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Recently, I reviewed the different levels of chromatin structure. The primary level is nucleosomes, where DNA is bound to histones, and has structural similarity to "beads on a string." The secondary level is a 30nm fiber, and the tertiary level is formed by radially looping the fibers.

I've also been learning about the histone code and how different modifications to the core histones relate to transcriptional regulation. Are these modifications the primary regulation mechanism for chromatin structure? In other words, does chromatin assume the most compact structure possible until histone modifications are made to enable transcription? Or have other regulatory mechanisms unrelated to transcription been discovered and characterized?

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AFAIK chromatin would not assume the most compact structure without topoisomerase activity. –  Ultimate Gobblement Apr 22 '12 at 16:42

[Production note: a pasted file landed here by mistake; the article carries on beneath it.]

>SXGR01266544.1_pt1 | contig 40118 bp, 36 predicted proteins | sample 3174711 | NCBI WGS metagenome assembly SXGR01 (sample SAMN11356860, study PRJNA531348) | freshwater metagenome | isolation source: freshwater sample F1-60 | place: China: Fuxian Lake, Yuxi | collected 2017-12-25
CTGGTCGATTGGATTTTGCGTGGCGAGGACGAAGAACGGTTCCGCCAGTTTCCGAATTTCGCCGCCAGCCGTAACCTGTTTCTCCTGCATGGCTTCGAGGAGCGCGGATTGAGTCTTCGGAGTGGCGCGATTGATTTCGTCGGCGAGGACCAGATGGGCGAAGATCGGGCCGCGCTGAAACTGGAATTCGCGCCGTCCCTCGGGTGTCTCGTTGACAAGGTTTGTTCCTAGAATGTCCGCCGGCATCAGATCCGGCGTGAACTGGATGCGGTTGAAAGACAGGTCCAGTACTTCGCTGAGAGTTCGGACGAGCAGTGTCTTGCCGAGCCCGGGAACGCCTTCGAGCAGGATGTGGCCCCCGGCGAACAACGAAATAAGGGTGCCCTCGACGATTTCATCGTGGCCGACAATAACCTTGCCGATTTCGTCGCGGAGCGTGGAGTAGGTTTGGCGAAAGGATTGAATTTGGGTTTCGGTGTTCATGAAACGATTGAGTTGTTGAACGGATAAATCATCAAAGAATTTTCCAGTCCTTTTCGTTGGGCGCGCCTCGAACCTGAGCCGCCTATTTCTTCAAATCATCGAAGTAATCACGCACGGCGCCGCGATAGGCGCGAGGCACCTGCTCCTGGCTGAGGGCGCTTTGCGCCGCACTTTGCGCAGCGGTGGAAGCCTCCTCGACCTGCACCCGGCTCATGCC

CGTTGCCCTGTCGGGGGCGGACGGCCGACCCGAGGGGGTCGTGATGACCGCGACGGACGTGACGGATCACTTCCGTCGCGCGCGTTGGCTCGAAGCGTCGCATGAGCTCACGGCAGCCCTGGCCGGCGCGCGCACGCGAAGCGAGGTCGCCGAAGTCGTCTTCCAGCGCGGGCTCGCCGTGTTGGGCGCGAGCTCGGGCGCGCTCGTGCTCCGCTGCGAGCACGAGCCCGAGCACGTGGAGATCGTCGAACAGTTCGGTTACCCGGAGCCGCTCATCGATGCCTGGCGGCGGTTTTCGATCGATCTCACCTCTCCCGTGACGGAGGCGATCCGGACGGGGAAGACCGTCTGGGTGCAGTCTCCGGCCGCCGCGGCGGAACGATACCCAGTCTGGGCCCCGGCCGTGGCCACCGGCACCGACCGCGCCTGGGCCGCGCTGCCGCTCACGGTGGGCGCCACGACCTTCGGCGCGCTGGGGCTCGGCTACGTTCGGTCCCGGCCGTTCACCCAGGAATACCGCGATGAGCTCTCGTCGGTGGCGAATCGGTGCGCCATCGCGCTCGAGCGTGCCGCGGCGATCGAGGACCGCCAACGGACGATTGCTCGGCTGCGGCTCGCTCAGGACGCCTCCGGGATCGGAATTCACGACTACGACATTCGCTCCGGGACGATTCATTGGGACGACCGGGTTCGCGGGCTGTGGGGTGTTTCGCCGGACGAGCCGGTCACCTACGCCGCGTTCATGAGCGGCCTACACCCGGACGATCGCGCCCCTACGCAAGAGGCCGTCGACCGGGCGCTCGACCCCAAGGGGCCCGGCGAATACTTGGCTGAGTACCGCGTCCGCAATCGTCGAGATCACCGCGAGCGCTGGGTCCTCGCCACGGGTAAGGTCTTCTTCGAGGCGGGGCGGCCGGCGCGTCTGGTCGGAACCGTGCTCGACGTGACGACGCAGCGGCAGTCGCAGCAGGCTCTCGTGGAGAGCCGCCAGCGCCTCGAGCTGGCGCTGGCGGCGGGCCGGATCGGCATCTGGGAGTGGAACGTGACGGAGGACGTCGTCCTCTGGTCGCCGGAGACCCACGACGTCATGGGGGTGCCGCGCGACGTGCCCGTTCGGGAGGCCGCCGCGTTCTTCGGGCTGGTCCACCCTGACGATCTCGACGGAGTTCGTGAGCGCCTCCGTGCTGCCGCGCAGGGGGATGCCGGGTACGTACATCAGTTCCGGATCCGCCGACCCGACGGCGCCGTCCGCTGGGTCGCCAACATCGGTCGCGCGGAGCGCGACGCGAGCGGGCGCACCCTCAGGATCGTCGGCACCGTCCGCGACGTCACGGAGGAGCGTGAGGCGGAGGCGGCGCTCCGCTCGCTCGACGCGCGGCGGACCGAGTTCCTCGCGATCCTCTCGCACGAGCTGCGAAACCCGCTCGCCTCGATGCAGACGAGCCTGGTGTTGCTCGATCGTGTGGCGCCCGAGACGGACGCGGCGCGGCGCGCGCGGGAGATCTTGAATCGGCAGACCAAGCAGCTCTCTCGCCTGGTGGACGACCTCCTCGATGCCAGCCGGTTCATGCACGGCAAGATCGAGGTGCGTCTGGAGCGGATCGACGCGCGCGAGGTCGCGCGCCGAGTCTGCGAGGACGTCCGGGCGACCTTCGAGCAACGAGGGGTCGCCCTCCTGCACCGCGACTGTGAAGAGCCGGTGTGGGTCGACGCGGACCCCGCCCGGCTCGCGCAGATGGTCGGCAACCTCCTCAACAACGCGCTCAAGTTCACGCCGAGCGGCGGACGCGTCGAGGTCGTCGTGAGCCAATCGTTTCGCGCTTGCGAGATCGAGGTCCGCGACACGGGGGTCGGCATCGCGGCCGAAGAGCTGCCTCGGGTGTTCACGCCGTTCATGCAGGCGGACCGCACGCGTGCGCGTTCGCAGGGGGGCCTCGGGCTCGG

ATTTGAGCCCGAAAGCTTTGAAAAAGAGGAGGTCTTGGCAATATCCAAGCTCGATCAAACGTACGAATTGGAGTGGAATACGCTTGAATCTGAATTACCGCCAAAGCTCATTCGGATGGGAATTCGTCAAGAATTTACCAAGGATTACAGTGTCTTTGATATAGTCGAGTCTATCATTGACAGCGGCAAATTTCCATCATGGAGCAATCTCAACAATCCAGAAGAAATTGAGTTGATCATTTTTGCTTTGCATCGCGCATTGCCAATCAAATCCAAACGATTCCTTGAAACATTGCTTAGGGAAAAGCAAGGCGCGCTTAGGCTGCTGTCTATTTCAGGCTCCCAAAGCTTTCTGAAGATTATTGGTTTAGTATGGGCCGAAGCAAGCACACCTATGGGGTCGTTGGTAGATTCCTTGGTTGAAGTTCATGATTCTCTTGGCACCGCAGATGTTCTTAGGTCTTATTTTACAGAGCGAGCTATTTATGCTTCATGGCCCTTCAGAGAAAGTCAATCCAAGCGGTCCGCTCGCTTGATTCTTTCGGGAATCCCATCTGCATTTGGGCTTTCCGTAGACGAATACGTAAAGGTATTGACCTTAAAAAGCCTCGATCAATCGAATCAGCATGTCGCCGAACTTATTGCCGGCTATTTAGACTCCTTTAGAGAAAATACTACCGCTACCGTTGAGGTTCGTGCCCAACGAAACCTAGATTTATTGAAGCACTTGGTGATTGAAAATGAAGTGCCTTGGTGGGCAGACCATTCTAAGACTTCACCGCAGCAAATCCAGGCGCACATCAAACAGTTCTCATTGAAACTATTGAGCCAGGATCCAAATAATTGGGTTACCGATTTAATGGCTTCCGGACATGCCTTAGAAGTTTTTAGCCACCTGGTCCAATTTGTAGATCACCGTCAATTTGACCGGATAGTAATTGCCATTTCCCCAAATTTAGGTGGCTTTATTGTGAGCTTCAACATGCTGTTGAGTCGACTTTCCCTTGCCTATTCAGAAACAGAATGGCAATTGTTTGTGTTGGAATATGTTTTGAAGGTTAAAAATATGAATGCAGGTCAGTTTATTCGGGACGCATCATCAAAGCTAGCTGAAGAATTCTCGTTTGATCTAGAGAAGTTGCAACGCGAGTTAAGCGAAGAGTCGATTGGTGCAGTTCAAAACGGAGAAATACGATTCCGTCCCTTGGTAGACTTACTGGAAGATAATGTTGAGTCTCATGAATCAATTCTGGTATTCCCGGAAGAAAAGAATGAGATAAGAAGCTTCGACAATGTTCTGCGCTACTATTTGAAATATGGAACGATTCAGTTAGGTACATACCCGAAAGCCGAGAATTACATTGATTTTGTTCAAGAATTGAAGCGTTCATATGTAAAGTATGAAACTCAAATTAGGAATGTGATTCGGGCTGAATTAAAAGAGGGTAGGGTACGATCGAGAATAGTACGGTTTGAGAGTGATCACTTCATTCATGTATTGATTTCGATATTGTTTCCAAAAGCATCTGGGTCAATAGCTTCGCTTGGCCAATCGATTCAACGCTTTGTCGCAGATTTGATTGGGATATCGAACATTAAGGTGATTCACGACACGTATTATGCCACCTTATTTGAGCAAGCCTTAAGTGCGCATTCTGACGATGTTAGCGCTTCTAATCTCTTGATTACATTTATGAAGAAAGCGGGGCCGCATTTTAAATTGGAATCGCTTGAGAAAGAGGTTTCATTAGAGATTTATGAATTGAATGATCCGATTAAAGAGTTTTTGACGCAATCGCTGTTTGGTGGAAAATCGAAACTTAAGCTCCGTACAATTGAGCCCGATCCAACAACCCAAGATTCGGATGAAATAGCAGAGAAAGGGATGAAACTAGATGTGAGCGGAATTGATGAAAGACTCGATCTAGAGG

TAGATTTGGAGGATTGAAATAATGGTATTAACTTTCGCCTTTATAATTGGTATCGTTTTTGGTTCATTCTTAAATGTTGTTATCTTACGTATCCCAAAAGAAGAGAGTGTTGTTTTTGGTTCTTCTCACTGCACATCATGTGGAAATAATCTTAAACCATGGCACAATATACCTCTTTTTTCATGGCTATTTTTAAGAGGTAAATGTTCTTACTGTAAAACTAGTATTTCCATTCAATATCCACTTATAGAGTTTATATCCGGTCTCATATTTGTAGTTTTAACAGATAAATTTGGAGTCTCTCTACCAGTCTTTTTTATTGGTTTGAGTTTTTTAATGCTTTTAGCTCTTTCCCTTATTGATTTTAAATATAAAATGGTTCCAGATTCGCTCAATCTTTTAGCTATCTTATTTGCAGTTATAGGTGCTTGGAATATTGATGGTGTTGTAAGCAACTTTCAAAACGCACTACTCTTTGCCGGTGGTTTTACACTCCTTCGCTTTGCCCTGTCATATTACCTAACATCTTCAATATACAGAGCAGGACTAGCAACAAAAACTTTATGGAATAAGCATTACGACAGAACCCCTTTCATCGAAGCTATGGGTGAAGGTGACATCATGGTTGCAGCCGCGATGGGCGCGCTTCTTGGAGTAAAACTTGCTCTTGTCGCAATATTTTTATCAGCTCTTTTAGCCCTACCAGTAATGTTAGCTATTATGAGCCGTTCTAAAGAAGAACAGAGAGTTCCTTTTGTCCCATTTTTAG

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"Are these modifications the primary regulation mechanism for chromatin structure?"

It depends on how you define primary, we might currently think of histone modifications as primary because other regulatory mechanisms have not yet been well studied. Something else you can think of are the various regulatory proteins that interact with histone marks to modify chromatin.

I don't think you should imagine chromatin as assuming "the most compact structure possible until histone modifications are made to enable transcription" but rather histone modifications being a dynamic process with various transcription factors (a class of proteins) coming in and adding/removing histone marks as well as 'remodeling chromatin' (adding/removing nucleosomes)

As a sidenote, I don't believe much is known about the tertiary stage you initially mentioned so maybe that could play a huge role in the regulatory mechanisms of chromatin structure, it has just not been well explored.

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